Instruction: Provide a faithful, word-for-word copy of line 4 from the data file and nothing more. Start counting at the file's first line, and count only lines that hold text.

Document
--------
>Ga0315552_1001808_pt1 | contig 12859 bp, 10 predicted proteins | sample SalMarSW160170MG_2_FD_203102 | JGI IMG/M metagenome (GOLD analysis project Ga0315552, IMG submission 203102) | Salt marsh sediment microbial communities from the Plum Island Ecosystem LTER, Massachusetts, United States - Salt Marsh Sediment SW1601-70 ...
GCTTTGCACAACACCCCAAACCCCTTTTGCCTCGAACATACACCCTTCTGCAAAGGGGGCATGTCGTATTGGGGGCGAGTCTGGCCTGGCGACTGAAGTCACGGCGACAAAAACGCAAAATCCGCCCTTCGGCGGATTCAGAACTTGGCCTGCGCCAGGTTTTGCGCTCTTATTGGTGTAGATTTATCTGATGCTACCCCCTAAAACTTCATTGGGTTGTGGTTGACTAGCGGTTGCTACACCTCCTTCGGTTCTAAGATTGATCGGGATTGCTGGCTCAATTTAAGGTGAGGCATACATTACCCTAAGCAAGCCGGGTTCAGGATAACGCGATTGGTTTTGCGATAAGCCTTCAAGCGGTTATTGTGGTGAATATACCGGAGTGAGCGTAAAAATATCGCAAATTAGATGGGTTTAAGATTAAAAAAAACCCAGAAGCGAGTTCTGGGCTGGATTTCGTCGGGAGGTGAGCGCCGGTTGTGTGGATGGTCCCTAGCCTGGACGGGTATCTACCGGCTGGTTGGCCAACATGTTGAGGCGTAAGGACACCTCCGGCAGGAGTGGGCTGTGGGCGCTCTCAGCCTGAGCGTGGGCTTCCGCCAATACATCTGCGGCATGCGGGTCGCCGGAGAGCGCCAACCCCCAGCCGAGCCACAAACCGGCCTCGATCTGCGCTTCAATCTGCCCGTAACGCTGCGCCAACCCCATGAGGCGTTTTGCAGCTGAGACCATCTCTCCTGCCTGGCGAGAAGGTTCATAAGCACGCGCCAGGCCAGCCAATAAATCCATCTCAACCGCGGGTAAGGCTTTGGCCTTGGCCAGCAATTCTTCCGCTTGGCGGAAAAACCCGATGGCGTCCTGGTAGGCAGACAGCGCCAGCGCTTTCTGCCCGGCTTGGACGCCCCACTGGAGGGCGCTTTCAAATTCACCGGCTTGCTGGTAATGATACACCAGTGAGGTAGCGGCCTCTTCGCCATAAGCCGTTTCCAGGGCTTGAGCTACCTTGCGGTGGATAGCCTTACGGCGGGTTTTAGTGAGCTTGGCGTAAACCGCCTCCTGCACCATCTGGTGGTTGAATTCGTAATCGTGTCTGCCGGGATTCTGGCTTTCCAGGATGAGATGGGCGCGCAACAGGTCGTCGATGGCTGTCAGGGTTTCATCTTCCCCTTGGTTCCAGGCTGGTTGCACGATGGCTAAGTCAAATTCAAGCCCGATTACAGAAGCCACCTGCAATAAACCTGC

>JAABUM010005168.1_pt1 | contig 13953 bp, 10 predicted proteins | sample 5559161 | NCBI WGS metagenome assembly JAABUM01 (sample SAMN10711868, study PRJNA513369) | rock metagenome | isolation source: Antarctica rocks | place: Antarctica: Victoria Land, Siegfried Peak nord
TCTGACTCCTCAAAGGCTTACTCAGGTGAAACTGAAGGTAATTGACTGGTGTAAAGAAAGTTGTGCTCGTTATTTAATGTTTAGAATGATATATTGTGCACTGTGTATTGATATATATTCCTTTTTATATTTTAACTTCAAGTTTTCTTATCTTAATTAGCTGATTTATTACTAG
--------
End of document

TCTGACTCCTCAAAGGCTTACTCAGGTGAAACTGAAGGTAATTGACTGGTGTAAAGAAAGTTGTGCTCGTTATTTAATGTTTAGAATGATATATTGTGCACTGTGTATTGATATATATTCCTTTTTATATTTTAACTTCAAGTTTTCTTATCTTAATTAGCTGATTTATTACTAG